Representatives from organized labor attended Sunday's rally to support the artists. “These people are being taken advantage of; it shouldn’t be that way,” said Bob Oedy, international lead organizer for the International Brotherhood of Electrical Workers. “The profits are huge for the studios, and the VFX artists have been marginalized. They really need to unionize or this is going to continue, unfortunately.”
Steve Kaplan of the Animation Guild, Local 839 of IATSE, also attended. “We support any grass-roots effort to change conditions and standards in the workplace,” he said, adding, “As a former VFX artist, I came unbranded; I wanted to stand in solidarity with those I used to work with.
“Ultimately, the artists and the VFX shops need to band together and in solidarity and bargain with the producers to change the way the visual effects industry is paid," he continued. "This stems from the fact that it is fixed bid, and VFX has been used as a profit center for entertainment.”
Kaplan believes this is an achievable goal, though he added: "What makes this a little more difficult is this is a vendor to production [relationship]. If the VFX artists worked directly for production entities it would be easy.
“They have to form a trade association,” he said. “A union could absolutely help, but a union is not the ultimate answer. That is the answer for better conditions for artists. [An answer is] unionized artists working with an organized VFX shop trade association.”
Rand emphasized that the demonstration was about awareness of the troubled VFX business model, not about Life of Pi or R&H.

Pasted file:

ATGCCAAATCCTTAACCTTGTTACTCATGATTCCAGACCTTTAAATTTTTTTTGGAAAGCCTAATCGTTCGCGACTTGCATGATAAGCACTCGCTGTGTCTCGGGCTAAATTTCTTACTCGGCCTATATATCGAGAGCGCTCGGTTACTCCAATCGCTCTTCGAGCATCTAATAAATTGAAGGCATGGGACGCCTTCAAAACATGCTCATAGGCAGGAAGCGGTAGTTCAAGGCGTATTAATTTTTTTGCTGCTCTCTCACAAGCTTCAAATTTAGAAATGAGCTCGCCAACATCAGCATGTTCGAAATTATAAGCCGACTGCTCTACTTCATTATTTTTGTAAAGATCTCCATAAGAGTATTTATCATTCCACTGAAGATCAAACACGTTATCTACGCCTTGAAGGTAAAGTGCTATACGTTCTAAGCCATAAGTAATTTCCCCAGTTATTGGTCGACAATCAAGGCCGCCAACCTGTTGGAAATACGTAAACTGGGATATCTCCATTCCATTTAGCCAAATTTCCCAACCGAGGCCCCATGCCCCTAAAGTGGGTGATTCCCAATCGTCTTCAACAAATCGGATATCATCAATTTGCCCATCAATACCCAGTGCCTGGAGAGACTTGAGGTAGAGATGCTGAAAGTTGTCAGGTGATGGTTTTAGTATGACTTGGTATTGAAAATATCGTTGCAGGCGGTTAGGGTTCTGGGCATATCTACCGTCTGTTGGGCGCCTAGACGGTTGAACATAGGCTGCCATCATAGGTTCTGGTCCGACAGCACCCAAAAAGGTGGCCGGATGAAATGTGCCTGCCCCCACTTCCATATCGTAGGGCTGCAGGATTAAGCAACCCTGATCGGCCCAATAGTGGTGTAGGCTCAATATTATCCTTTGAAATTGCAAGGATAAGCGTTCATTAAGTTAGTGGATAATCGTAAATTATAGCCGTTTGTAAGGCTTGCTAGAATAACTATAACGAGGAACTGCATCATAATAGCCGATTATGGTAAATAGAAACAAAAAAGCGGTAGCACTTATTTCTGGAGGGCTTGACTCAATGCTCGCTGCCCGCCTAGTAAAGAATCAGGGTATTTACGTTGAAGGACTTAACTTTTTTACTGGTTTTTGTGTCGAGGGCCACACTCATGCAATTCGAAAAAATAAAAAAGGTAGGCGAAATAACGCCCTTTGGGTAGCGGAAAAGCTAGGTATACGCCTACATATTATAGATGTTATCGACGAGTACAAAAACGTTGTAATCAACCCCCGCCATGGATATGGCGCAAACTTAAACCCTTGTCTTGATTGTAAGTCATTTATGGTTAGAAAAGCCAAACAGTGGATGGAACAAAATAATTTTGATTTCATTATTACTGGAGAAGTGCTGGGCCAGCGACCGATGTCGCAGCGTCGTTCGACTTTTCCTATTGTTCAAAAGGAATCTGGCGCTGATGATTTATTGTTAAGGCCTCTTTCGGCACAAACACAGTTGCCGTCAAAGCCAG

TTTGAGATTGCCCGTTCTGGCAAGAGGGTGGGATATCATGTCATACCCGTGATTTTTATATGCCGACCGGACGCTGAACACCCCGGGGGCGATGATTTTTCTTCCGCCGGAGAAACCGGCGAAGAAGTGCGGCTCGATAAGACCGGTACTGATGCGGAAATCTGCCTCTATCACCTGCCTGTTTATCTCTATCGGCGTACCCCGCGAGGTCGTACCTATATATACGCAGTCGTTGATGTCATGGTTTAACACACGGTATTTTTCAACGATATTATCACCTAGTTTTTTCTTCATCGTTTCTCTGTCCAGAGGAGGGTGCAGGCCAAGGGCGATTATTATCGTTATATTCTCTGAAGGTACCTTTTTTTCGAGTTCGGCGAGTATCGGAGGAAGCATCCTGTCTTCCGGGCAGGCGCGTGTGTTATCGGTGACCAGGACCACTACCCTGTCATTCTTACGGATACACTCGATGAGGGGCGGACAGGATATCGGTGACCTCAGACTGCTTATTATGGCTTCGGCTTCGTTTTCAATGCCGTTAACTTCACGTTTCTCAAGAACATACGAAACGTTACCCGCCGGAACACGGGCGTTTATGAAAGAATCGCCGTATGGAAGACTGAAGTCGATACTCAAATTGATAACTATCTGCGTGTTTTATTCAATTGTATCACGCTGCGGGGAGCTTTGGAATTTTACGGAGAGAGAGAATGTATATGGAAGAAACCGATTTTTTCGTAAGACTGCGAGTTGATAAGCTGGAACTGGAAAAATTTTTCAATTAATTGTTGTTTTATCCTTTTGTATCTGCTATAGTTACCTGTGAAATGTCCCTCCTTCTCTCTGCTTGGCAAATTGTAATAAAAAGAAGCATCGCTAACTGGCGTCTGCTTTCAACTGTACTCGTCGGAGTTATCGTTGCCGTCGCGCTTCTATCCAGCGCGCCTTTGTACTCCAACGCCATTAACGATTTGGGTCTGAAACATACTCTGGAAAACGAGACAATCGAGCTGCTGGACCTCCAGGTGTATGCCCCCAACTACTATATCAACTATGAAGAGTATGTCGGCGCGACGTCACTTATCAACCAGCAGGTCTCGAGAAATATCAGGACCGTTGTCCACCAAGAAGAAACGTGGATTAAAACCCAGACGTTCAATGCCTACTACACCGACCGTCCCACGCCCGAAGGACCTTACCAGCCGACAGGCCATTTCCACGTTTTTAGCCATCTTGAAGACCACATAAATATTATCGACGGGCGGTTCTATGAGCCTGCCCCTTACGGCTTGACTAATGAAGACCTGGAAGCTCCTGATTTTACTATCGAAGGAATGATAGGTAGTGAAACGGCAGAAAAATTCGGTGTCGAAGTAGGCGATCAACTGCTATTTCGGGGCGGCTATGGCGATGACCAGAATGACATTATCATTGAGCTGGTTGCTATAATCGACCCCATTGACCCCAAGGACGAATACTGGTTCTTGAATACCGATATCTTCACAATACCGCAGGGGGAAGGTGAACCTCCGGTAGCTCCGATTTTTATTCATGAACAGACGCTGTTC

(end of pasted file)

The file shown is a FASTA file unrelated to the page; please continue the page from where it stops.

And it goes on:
He cited Digital Domain as another recent example of VFX business troubles. Digital Domain -- whose work includes VFX Oscar winner The Curious Case of Benjamin Button -- filed for bankruptcy protection last year. Two weeks later, it was acquired for $30.2 million by India’s Reliance MediaWorks and China’s Galloping Horse.
Elsewhere, Pixomondo -- the lead VFX house on last year’s visual effects Oscar winner, Hugo -- closed its London facilities Friday. The company's CEO Thilo Kuther tells The Hollywood Reporter that the decision was isolated to the London office, which he said has not been able to maintain profitability from local work. He added that its 22 employees all were being paid in full.
Pixomondo has a business model that involves maintaining facilities in various cities and countries around the world, including Berlin, Frankfurt, Munich, Stuttgart, Hamburg, London, Beijing, Shanghai, Burbank, Toronto and Los Angeles and Baton Rouge. Kuther said the company employs an estimated 800 people worldwide.